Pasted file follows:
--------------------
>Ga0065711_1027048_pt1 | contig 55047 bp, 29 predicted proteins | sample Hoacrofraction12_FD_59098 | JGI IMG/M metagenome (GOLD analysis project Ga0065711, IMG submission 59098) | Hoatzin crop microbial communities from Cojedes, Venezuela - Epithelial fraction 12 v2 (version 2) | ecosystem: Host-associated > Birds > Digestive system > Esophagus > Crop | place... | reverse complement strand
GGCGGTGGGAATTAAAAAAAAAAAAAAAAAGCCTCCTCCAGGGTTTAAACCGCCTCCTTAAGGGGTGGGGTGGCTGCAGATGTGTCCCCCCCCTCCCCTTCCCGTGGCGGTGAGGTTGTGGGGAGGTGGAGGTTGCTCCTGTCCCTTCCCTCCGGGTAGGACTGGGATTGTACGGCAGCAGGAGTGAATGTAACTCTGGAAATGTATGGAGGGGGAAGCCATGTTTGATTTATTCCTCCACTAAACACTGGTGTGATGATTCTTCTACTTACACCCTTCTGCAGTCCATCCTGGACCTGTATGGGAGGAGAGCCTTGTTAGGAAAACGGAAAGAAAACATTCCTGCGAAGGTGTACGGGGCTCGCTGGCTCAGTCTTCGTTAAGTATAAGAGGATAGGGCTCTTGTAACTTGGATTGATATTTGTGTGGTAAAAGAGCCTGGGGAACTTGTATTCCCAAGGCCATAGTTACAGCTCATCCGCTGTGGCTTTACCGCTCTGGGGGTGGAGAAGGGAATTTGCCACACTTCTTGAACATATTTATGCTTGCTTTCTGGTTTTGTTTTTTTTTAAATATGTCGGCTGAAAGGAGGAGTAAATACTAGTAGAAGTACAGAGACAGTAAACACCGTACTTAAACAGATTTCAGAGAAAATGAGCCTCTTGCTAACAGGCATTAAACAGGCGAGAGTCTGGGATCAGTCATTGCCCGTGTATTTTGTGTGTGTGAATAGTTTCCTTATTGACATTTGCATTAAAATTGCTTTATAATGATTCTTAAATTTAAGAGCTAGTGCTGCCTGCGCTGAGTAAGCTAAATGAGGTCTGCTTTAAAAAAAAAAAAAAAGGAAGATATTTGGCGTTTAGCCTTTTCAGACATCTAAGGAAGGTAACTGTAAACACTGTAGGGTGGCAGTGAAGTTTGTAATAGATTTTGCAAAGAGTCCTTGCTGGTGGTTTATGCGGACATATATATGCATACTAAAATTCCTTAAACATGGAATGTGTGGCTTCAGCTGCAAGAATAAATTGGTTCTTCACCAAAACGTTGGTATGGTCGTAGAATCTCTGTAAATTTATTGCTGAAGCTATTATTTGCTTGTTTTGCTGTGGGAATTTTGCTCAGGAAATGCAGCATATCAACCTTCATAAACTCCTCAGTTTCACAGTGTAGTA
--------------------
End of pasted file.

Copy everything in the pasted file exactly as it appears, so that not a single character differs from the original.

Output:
>Ga0065711_1027048_pt1 | contig 55047 bp, 29 predicted proteins | sample Hoacrofraction12_FD_59098 | JGI IMG/M metagenome (GOLD analysis project Ga0065711, IMG submission 59098) | Hoatzin crop microbial communities from Cojedes, Venezuela - Epithelial fraction 12 v2 (version 2) | ecosystem: Host-associated > Birds > Digestive system > Esophagus > Crop | place... | reverse complement strand
GGCGGTGGGAATTAAAAAAAAAAAAAAAAAGCCTCCTCCAGGGTTTAAACCGCCTCCTTAAGGGGTGGGGTGGCTGCAGATGTGTCCCCCCCCTCCCCTTCCCGTGGCGGTGAGGTTGTGGGGAGGTGGAGGTTGCTCCTGTCCCTTCCCTCCGGGTAGGACTGGGATTGTACGGCAGCAGGAGTGAATGTAACTCTGGAAATGTATGGAGGGGGAAGCCATGTTTGATTTATTCCTCCACTAAACACTGGTGTGATGATTCTTCTACTTACACCCTTCTGCAGTCCATCCTGGACCTGTATGGGAGGAGAGCCTTGTTAGGAAAACGGAAAGAAAACATTCCTGCGAAGGTGTACGGGGCTCGCTGGCTCAGTCTTCGTTAAGTATAAGAGGATAGGGCTCTTGTAACTTGGATTGATATTTGTGTGGTAAAAGAGCCTGGGGAACTTGTATTCCCAAGGCCATAGTTACAGCTCATCCGCTGTGGCTTTACCGCTCTGGGGGTGGAGAAGGGAATTTGCCACACTTCTTGAACATATTTATGCTTGCTTTCTGGTTTTGTTTTTTTTTAAATATGTCGGCTGAAAGGAGGAGTAAATACTAGTAGAAGTACAGAGACAGTAAACACCGTACTTAAACAGATTTCAGAGAAAATGAGCCTCTTGCTAACAGGCATTAAACAGGCGAGAGTCTGGGATCAGTCATTGCCCGTGTATTTTGTGTGTGTGAATAGTTTCCTTATTGACATTTGCATTAAAATTGCTTTATAATGATTCTTAAATTTAAGAGCTAGTGCTGCCTGCGCTGAGTAAGCTAAATGAGGTCTGCTTTAAAAAAAAAAAAAAAGGAAGATATTTGGCGTTTAGCCTTTTCAGACATCTAAGGAAGGTAACTGTAAACACTGTAGGGTGGCAGTGAAGTTTGTAATAGATTTTGCAAAGAGTCCTTGCTGGTGGTTTATGCGGACATATATATGCATACTAAAATTCCTTAAACATGGAATGTGTGGCTTCAGCTGCAAGAATAAATTGGTTCTTCACCAAAACGTTGGTATGGTCGTAGAATCTCTGTAAATTTATTGCTGAAGCTATTATTTGCTTGTTTTGCTGTGGGAATTTTGCTCAGGAAATGCAGCATATCAACCTTCATAAACTCCTCAGTTTCACAGTGTAGTA